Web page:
[Episcopal News Service] The Episcopal Church is bolstering its advocacy in support of undocumented immigrants who were brought to the United States as children, with the U.S. Supreme Court poised to rule on the fate of a federal program that has protected about 700,000 of them from deportation.
A ruling could come any day on Deferred Action for Childhood Arrivals, or DACA, an immigration policy implemented in 2012 by the Obama administration. DACA granted conditional protection to this group of immigrants, sometimes referred to as DREAMers, many of whom are too young to remember their native countries. The Trump administration ordered an end to the program in September 2017, arguing that these immigrants’ legal residency status needs to be addressed by legislation, not executive action.
“The Episcopal Church has long supported a path to citizenship for undocumented people brought to the United States as youth. That commitment to legislative protections for DREAMers remains solid as ever,” said Rushad Thomas, a policy adviser with The Episcopal Church’s Washington, D.C.-based Office of Government Relations.
All rulings for the Supreme Court’s current term are due to be handed down by the end of June. During oral arguments in November, members of the court’s conservative majority appeared willing to agree with the Trump administration that it was justified in ending the protections.
Even if the court rules in favor of the Trump administration, church officials and Episcopalians around the country plan to build on their ongoing advocacy for a legislative solution that will reflect the biblical call to love your neighbor and welcome the stranger. The Office of Government Relations held a virtual action day in April, when Episcopalians contacted their lawmakers and asked them to support DACA recipients. Another action day is planned for early June. The office also conducts nonpartisan advocacy on Capitol Hill through regular contact with the staffs of lawmakers from both parties.
Episcopal Migration Ministries also has been active on the issue, joining the Office of Government Relations to host a webinar on April 16 that featured a panel discussion with three Episcopalians who have received DACA protection. The webinar began with a prayer and reflection from the Rev. Nancy Frausto, a DACA recipient who serves as associate rector of St. Luke’s Episcopal Church in Long Beach, California.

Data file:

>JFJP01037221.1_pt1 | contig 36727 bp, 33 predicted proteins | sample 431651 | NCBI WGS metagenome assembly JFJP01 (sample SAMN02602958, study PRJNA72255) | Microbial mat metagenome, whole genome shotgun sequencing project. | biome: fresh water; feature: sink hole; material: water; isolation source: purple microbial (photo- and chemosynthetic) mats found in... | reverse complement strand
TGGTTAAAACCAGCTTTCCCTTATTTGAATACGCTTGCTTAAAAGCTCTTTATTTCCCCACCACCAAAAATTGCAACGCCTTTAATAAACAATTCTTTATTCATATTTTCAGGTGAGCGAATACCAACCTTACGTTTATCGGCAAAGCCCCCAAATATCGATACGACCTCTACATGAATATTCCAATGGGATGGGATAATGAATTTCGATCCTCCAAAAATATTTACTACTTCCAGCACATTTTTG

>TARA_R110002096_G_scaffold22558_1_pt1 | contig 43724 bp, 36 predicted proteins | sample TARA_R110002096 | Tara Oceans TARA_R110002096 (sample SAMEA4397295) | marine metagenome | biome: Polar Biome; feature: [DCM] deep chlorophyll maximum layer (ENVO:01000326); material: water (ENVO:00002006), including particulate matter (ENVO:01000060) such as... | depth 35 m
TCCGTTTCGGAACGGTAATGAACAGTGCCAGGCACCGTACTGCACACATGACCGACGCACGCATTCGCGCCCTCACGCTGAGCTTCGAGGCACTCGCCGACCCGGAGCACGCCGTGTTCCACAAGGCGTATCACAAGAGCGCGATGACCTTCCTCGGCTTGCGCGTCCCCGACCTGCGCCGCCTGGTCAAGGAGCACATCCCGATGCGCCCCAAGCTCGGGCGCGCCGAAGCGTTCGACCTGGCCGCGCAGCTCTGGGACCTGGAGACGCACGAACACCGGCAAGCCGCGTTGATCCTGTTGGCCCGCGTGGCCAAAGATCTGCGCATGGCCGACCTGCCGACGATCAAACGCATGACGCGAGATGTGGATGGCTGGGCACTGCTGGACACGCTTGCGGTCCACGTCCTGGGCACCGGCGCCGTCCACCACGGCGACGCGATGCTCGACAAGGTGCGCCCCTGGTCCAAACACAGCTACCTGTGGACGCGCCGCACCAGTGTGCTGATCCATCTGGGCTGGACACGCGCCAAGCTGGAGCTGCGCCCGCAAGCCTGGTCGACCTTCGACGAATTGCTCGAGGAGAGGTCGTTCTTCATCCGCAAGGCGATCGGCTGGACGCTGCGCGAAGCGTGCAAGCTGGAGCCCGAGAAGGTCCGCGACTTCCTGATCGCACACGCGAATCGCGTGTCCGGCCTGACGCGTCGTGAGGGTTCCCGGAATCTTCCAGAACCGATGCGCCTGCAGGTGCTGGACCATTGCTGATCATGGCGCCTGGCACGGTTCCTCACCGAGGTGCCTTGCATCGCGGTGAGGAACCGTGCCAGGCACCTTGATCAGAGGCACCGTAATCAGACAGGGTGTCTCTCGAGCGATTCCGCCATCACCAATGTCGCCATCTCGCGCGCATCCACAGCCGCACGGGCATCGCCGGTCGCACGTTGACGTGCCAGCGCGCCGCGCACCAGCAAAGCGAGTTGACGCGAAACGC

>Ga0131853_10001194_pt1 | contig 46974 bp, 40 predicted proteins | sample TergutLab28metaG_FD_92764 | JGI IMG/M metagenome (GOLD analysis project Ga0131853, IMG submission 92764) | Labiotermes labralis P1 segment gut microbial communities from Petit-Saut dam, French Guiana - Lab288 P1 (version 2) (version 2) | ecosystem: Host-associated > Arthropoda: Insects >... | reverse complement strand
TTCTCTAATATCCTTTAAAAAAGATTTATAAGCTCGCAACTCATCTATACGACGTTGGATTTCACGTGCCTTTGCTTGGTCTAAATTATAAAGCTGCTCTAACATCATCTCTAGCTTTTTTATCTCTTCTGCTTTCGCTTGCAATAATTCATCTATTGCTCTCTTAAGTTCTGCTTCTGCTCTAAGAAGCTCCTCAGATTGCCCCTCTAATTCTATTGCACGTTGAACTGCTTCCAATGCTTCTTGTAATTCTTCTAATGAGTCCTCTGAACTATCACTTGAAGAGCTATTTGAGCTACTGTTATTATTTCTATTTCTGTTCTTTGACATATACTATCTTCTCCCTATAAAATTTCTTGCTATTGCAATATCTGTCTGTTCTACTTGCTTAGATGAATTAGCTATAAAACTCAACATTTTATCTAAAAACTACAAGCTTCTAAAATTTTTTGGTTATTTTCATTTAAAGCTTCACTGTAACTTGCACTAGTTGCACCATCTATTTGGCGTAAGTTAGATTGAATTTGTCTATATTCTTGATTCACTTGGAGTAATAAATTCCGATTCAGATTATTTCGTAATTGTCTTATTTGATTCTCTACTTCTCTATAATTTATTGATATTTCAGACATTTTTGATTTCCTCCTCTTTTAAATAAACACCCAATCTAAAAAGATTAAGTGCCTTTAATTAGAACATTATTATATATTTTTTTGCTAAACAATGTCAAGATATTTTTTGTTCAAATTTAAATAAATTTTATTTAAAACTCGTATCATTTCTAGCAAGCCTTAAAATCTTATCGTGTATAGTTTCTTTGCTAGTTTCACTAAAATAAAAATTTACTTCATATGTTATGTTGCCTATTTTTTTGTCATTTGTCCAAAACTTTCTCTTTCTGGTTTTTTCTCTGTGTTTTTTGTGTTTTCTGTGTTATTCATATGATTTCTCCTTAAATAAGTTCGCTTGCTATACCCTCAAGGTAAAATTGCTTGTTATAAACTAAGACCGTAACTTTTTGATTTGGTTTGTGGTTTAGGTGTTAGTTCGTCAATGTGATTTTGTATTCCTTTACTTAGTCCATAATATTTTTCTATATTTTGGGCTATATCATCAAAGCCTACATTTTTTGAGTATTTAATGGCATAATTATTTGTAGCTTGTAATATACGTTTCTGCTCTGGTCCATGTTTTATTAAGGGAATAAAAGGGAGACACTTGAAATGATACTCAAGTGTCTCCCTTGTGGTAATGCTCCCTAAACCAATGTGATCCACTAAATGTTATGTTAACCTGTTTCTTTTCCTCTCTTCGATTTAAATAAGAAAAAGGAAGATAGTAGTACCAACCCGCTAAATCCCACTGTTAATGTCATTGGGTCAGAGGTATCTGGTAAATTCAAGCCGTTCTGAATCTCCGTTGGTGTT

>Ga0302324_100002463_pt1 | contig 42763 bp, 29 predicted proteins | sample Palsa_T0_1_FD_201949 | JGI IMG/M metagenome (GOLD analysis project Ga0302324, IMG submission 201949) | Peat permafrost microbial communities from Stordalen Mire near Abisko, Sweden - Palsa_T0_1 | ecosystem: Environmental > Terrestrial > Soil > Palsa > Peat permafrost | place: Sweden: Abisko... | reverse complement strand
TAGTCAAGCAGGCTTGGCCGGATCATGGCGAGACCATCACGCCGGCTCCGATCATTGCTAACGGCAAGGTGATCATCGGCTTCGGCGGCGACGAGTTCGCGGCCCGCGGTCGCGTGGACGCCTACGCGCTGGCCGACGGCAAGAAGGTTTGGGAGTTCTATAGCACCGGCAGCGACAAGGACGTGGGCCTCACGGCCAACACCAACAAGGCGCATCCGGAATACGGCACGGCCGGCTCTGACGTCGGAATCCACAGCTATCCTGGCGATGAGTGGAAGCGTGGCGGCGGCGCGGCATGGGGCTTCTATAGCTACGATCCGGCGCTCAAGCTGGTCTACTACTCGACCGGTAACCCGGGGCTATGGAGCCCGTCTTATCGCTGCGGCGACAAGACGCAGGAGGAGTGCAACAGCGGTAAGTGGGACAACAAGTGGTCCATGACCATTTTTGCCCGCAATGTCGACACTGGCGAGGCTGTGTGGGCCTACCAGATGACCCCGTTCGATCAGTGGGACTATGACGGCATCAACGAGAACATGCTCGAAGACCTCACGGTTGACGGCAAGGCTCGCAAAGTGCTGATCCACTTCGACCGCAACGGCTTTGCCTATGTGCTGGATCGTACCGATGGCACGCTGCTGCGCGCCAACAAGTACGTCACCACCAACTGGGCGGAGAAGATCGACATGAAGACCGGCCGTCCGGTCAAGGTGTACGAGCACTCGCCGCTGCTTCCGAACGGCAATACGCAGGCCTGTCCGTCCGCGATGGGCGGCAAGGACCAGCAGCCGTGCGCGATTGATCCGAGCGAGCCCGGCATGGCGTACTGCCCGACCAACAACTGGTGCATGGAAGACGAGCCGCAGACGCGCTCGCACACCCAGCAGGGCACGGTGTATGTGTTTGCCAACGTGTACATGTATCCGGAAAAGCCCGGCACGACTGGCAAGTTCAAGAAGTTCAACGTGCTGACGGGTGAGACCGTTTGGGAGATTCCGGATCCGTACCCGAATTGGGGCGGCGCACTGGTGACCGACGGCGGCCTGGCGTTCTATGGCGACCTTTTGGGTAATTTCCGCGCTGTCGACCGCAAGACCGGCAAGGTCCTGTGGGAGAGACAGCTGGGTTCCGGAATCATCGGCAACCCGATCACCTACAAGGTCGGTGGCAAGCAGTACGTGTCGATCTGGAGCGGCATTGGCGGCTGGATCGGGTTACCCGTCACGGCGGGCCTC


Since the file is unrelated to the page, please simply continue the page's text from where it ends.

“This is a personal issue for me and for the many, many other young people who are desperately fighting for their lives at this moment, and praying and hoping,” Frausto said.
An estimated 3.6 million undocumented immigrants were brought to the United States before they turned 18, according to the Migration Policy Institute. They are called DREAMers after the DREAM Act, legislation that has been pending since 2001 to offer permanent status to some of those stuck in legal limbo, including students.
DACA recipients are a subset of DREAMers. Active recipients of the protections and those with pending renewals totaled 675,000 as of Dec. 31. The program didn’t give recipients a path to citizenships, but they were allowed to work in the United States without fear of being deported and must apply for renewal every two years.
Renewals are still being processed amid the pending legal challenges to the Trump administration’s move to end the program. Some immigrant advocates, including the Diocese of Los Angeles’ Interfaith Refugee and Immigration Service, are encouraging DACA recipients to apply for renewal now, because it might help their cases in the future if the Supreme Court rules against the program.
A ruling against DACA could have ramifications for efforts in the United States to fight the COVID-19 pandemic. An estimated 27,000 health care workers are DACA recipients, and some of those workers filed a supplemental brief in March with the Supreme Court opposing efforts to terminate the program.
Popular opinion has generally sided with efforts to allow Frausto and other DREAMers to remain in this country if they meet certain criteria, as outlined by the DACA program. Such policies and proposals occasionally have drawn bipartisan support in Congress as well, and sometimes even from President Donald Trump, whose administration otherwise has sought to reduce both illegal and legal immigration to the United States. Even so, passing immigration reforms historically has been an uphill battle.
The Episcopal Church’s General Convention has long supported humane immigration policies, most recently in July 2018, when the 79th General Convention met in Austin, Texas. One resolution adopted by bishops and deputies reaffirmed the church’s call for comprehensive immigration reform and singled out the plight of DACA recipients. It voiced support for “passing of federal legislation that presents a pathway to citizenship for undocumented youth and young adults known as DREAMers.”
Frausto, during the EMM webinar, invoked the words of Episcopalians’ Baptismal Covenant in urging more people of faith to join in those efforts.
“For those who believe in the power of God’s love and have vowed to fight for the dignity of every single human being, we need you,” Frausto said. “We need people to stand on our side to fight for our right to stay in this country, our country.”
One way Episcopalians can get involved is by joining the Office of Government Relations’ Episcopal Public Policy Network, which sends action alerts to its members and coordinates advocacy on issues such as immigration and DACA.
“Regardless of how the Supreme Court rules in the coming weeks, you can be sure The Episcopal Branch of the Jesus Movement will continue to stand with DREAMers and continue to advocate for a just legal settlement for them and their families,” Thomas told ENS by email.
– David Paulsen is an editor and reporter for Episcopal News Service. He can be reached at email@example.com.